James Barron has an article today in the New York Times online that blows the lid off of a lobster salad deception taking place at none other than Zabar’s.
Then Doug MacCash, a reporter from The Times-Picayune of New Orleans, stopped at Zabar’s while vacationing in Manhattan last month.“Lobster salad on a bagel: Why not?” he wrote on Aug. 1 on the newspaper’s Web site. “It was delicious, but the pink/orange tails seemed somehow familiar.”
He checked the label. “Wild fresh water crayfish?” he wrote. “Really? At $16.95 per pound?” He photographed the label, just to be sure.
Sure enough, the world of foodies went pretty much crazy over the news, with complaints of the counterfeits hitting the internet like waves. How could so many New Yorkers, with fine palates I might add, have been duped so easily? Well, according to Saul Zabar, crawfish and lobster is the same difference.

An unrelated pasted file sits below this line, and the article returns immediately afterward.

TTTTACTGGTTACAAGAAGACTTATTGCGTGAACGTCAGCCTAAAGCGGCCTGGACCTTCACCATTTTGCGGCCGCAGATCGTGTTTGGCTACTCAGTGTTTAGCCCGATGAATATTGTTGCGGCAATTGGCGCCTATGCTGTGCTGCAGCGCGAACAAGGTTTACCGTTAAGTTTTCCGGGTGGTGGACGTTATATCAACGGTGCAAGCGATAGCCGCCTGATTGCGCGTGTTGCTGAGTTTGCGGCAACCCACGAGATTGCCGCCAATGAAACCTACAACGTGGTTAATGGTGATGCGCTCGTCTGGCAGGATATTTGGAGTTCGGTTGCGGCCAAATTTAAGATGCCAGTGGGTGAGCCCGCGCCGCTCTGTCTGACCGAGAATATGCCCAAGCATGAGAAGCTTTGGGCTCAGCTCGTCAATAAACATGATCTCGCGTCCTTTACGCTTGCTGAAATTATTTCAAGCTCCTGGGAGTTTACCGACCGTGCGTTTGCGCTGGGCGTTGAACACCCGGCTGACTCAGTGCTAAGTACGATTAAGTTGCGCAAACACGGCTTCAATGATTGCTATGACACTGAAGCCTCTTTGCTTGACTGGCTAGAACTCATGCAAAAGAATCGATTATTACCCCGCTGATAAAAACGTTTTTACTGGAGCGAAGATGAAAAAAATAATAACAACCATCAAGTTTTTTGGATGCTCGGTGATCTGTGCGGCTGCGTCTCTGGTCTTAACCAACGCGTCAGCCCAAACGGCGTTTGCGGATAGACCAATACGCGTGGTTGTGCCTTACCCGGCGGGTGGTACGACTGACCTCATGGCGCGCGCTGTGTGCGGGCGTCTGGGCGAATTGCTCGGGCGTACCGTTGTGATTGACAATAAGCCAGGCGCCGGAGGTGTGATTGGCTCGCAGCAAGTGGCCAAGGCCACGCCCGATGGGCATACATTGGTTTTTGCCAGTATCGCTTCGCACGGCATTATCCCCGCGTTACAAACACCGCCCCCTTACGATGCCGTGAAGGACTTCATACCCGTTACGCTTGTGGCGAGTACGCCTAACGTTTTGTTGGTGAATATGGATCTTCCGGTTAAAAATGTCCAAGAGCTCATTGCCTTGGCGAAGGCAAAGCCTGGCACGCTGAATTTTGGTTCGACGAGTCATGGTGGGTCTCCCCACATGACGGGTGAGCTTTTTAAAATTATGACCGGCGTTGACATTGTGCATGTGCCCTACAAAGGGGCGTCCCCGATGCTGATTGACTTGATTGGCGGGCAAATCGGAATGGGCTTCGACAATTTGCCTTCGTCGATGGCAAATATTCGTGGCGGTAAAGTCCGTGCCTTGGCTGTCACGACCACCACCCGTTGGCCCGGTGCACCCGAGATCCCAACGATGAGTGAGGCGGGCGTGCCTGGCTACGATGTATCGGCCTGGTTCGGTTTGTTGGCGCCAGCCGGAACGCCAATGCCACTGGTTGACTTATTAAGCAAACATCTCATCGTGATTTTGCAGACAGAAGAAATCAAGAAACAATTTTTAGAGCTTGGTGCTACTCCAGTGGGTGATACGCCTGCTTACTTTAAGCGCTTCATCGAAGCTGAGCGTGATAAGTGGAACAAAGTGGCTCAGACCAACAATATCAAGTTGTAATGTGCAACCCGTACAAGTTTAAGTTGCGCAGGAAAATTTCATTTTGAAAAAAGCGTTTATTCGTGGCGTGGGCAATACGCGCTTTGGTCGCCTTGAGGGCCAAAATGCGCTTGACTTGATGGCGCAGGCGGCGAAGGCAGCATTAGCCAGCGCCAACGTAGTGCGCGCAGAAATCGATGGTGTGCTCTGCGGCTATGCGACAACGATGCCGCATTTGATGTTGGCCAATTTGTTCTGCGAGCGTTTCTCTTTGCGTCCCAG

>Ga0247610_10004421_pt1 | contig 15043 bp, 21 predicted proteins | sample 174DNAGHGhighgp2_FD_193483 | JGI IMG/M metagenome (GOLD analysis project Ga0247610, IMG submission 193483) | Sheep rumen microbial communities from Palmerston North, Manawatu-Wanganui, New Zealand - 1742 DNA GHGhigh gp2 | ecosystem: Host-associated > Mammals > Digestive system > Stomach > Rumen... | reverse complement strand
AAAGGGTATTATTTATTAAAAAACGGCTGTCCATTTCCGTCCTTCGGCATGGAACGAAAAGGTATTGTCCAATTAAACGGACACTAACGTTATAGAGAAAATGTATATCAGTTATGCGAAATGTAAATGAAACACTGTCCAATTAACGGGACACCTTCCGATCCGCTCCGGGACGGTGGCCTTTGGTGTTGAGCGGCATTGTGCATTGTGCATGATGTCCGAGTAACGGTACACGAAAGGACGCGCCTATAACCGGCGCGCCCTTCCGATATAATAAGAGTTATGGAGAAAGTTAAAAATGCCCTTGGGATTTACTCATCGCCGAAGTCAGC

Saul Zabar, the 83-year-old president and co-owner of Zabar’s, was not. Selling lobsterless lobster salad, he insisted, was not dishonest. “If you go to Wikipedia,” he said, “you will find that crawfish in many parts of the country is referred to as lobster.”
He read aloud the beginning of the Wikipedia entry for crawfish: “Crayfish, crawfish, or crawdads — members of the superfamilies Astacoidea and Parastacoidea — are freshwater crustaceans resembling small lobsters, to which they are related.”
Check those labels! There ain’t no lobsterless lobster salad in the Hamptons as far as I know.